large 419461439 I Hate / I Love Big Brands : Tales of the Cocktail

R emember your favorite band or singer you liked growing up, and how cool they were when they played at the local dive bar, but how lame they got when they got signed and added a bunch of fancy production to their music? You would say they sold out wouldn’t you? The same thing happens in the liquor industry. Or does it? That was the topic of the seminar we attended, “I Love…I Hate BIG BRANDS”. It focused on the perception that big brands have gotten a bad rap over the years, and how small brands are now looked at as trendy and cool.  It’s the classic story of “David vs Goliath”, and as usual, we tend to root for the underdog. But is it so bad to enjoy Absolut or Tanqueray over that small batch vodka or rare gin others rave about?

IMG 0098 300x225 I Hate / I Love Big Brands : Tales of the Cocktail Our host for the day was Claire Smith, global brand ambassador for Belvedere Vodka. Not a bad gig right? Our panel for the debate included industry insiders from all across the spectrum. On the “love” side of things were Jacob Briars, Jacques Bezuidenhout, and Angus Winchester. Jacob is the head of education and training at Bacardi, while Jacques is an ambassador for Partida tequila, and Angus is the global brand ambassador for Tanqueray gin. Each of them comes from the trenches making a name for themselves behind the bar.

On the “hate” side of the big brand argument, the talent is equally impressive. The group included Simon Ford, Robert Cameron and Erick Castro. Simon, in addition to owning is own world famous bar in the UK, is the co-founder of The 86 Company, a spirits company that works with some of the best distillers around the world. Mr. Cameron is a marketing VP for Belvedere, and Erick Castro a bartending behemoth who has created some of the most unique spirit programs in the world.

One huge focus of the argument was that big or small, brands use wording, and clever marketing to trigger thoughts in our head about what type of company they are. Words like “craft”, “small batch”, and “artisanal” are often tossed around to give you the impression it’s better for you then the big bad brand two spaces over. And it’s not just limited to the liquors you drink or the bars you frequent. Been to the grocery store lately? How about the farmers market? They push the idea that buying it local, and going organic is better for you. Several alcohol brands have done an amazing job with this concept and benefited greatly. American made Tito’s Vodka is a perfect example. They live by their “hand made” motto, and in fact, it’s on every bottle. But as they’ve doubled in sales each year, and now sell over 850,000 cases a year, you have to begin to wonder how small batch they really are? Your  favorite vodka giant doesn’t become big from selling an inferior product, and in fact you could argue the bigger they get, the better the product can become with the ability to afford better machines and techno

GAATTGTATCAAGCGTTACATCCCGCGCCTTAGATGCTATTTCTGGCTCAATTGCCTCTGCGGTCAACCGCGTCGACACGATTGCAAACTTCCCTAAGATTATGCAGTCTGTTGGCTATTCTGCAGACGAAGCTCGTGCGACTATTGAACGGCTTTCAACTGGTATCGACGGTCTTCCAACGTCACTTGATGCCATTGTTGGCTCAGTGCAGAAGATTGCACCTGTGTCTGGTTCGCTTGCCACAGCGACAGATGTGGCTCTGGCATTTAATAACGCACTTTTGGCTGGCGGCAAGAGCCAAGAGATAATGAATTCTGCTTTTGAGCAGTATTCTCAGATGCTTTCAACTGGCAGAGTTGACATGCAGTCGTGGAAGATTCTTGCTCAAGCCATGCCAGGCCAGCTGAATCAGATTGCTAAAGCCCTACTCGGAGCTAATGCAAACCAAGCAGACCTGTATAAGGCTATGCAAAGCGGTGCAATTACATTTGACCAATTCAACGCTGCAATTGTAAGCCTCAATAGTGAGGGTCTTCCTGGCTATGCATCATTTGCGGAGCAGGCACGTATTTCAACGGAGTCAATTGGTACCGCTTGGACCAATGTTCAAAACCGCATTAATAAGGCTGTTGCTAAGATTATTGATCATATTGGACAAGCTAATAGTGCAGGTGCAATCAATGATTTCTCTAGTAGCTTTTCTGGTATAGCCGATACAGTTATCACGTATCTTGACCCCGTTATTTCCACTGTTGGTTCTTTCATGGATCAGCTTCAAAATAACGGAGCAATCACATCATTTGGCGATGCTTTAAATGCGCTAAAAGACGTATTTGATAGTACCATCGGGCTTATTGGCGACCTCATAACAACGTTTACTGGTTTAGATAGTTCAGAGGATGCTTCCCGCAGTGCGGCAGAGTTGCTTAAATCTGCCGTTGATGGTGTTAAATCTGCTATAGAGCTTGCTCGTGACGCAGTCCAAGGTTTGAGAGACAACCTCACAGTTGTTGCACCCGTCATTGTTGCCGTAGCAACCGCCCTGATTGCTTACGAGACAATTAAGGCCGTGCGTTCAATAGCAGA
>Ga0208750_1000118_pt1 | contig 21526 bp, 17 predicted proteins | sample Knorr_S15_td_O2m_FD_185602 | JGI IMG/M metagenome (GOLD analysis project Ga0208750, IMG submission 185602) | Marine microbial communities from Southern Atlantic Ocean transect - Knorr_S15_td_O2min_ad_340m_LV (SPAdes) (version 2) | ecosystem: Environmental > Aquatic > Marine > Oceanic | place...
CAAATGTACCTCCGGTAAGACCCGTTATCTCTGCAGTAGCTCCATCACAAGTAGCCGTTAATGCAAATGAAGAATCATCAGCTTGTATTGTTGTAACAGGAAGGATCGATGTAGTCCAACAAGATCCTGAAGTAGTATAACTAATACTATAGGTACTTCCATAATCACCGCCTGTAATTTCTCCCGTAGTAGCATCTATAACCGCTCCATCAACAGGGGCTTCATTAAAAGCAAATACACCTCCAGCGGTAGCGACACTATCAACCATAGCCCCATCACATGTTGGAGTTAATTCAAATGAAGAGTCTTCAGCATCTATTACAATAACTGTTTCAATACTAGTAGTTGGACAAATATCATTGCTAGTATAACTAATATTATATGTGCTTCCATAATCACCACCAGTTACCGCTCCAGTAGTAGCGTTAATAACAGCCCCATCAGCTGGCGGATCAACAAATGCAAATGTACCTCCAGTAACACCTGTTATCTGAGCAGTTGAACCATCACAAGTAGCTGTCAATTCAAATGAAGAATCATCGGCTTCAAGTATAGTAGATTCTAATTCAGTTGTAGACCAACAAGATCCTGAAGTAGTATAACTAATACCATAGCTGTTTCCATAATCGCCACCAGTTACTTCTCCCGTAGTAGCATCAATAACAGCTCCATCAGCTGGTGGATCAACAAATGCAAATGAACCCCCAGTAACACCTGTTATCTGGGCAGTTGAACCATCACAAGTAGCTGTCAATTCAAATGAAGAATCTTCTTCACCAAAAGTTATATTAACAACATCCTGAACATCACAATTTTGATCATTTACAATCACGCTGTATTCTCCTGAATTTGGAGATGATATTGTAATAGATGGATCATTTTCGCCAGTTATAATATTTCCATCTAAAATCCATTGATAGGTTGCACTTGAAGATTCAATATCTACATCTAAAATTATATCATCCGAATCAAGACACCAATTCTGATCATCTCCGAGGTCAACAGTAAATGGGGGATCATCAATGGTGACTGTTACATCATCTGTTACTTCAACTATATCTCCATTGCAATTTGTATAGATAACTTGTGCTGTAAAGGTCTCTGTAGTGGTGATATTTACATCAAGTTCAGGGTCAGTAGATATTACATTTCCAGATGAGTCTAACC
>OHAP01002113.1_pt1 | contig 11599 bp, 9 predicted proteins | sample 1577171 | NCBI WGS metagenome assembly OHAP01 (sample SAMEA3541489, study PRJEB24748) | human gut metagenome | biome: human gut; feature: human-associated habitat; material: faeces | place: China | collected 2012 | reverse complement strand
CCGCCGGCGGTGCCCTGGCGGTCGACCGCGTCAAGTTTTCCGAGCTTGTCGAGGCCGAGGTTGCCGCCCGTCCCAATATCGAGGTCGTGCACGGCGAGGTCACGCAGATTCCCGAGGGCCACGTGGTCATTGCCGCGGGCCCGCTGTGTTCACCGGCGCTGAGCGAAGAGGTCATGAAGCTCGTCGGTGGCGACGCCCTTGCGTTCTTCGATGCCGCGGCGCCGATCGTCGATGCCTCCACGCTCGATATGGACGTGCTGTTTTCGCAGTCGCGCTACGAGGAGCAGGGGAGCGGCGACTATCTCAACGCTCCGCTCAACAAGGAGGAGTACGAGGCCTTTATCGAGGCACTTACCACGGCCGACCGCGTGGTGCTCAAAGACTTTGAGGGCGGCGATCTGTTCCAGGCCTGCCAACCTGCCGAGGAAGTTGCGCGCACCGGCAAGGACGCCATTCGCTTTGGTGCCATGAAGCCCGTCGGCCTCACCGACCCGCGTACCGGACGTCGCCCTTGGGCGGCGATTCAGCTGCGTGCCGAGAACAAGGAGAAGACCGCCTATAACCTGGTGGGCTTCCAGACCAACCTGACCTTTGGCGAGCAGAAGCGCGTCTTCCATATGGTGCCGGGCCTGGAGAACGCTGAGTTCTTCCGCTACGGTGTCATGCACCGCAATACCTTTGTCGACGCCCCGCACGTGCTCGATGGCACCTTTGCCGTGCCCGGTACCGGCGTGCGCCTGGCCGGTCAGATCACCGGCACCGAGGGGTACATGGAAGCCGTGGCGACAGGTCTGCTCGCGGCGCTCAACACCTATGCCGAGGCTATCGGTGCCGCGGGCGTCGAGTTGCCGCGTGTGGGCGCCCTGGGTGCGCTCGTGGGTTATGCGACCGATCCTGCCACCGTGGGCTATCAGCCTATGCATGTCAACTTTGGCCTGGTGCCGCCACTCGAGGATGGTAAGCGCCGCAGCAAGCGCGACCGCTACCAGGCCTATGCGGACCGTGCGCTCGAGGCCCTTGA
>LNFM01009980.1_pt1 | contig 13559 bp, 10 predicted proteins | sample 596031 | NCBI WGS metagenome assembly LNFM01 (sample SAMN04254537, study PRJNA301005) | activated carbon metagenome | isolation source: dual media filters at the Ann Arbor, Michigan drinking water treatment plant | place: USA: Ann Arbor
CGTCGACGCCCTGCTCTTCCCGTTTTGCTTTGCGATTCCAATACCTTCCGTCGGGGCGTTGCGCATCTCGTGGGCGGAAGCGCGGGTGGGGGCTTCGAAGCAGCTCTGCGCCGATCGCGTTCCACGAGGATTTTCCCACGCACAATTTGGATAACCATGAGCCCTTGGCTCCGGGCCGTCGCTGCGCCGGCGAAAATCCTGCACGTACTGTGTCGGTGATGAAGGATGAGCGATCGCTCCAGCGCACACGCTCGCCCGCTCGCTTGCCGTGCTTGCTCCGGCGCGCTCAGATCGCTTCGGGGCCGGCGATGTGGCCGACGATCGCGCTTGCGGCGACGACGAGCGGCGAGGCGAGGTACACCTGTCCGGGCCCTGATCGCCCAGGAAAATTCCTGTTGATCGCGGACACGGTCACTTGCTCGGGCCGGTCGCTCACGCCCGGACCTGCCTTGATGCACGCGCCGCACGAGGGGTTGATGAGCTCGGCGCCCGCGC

IMG 0100 300x300 I Hate / I Love Big Brands : Tales of the Cocktail I guess you can see which side of the argument I tend to side on. No liquor brand, hell, no business in general, opens its doors with the plans to be small, and stay small. Jacob made a great point, you create a brand because you believe in it and you want to share it with the world. You can’t do that selling a few bottles here and there. And likewise, just because you label yourself small batch or craft, it doesn’t necessarily mean you’re better, it just means you’re small. Interestingly the comment was brought up, that nearly 40 other rum brands existed and/or started up in Cuba around the same time as Bacardi, and yet we only really recognize them. They made great rum, and in large quantities and now we’re penalizing them for it. Like Bacardi, Patron is another huge brand that suffers from an image problem where people think it’s over rated, and over priced. What often isn’t mentioned is they practically created the 100% agave tequila category, which led to other brands following after.

At the end of the day, the only difference between the big brands and the little guys is the corporate expense cards. Ok, so there’s a little bit more to it than that, but you get my point. Don’t let a brands marketing dictate your taste buds. Drink what you like, and like what you drink.

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